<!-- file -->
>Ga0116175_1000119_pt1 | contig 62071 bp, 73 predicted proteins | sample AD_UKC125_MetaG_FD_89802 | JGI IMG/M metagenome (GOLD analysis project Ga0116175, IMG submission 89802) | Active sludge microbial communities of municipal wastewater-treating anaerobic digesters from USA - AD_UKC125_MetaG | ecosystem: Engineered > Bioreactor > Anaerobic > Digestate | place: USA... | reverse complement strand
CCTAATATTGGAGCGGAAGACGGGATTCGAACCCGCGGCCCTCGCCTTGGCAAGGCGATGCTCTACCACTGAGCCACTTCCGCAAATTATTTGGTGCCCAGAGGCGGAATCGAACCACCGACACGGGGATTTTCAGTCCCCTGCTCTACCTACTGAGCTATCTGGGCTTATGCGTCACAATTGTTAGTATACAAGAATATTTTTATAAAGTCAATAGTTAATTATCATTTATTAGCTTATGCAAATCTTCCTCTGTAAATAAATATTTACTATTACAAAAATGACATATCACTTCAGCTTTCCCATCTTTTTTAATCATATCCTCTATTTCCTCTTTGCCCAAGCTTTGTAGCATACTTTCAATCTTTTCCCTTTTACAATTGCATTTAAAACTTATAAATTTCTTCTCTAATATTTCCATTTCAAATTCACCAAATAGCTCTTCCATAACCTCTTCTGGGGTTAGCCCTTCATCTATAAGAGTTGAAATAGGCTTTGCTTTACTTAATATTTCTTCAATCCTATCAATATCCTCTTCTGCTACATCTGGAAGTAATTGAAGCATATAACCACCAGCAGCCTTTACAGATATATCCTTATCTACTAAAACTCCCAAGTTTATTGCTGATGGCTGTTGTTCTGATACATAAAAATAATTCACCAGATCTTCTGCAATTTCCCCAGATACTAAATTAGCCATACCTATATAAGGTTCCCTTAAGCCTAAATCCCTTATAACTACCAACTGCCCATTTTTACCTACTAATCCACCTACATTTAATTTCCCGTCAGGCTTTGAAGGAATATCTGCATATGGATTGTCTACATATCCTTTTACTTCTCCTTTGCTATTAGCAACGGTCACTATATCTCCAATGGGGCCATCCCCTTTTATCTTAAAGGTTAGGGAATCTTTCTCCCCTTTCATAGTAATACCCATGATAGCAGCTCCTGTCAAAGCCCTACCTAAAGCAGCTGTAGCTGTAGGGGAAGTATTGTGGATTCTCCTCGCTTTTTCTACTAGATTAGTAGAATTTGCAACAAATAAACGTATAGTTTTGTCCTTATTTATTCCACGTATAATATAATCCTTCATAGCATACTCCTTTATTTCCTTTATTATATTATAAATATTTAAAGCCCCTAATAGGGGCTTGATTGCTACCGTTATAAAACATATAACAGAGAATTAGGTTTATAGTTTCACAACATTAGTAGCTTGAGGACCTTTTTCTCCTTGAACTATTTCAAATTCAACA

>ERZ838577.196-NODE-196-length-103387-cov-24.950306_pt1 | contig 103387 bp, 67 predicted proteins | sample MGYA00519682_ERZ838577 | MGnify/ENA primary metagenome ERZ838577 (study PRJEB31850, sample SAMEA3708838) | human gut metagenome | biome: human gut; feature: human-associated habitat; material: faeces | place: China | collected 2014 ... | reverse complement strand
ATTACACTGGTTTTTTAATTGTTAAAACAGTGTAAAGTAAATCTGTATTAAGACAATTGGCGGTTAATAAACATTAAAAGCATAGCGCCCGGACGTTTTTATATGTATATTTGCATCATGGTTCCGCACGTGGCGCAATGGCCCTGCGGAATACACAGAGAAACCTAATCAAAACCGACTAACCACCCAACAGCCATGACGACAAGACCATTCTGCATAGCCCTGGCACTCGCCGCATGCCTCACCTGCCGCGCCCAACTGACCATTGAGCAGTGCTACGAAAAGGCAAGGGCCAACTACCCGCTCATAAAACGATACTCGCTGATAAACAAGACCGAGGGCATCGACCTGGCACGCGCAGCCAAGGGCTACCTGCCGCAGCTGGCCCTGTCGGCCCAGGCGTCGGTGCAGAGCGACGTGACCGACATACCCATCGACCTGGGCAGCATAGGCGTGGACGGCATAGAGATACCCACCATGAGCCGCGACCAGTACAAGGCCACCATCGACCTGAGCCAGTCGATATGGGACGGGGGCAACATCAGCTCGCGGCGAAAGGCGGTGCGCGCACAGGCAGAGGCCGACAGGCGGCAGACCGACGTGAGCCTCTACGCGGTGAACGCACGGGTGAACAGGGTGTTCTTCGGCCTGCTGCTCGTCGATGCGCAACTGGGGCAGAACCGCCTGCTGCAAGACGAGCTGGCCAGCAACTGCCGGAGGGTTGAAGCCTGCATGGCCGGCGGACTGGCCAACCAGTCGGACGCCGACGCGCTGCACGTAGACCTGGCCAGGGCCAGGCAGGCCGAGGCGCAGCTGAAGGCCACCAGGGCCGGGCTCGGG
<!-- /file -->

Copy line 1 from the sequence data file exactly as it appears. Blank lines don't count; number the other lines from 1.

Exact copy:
>Ga0116175_1000119_pt1 | contig 62071 bp, 73 predicted proteins | sample AD_UKC125_MetaG_FD_89802 | JGI IMG/M metagenome (GOLD analysis project Ga0116175, IMG submission 89802) | Active sludge microbial communities of municipal wastewater-treating anaerobic digesters from USA - AD_UKC125_MetaG | ecosystem: Engineered > Bioreactor > Anaerobic > Digestate | place: USA... | reverse complement strand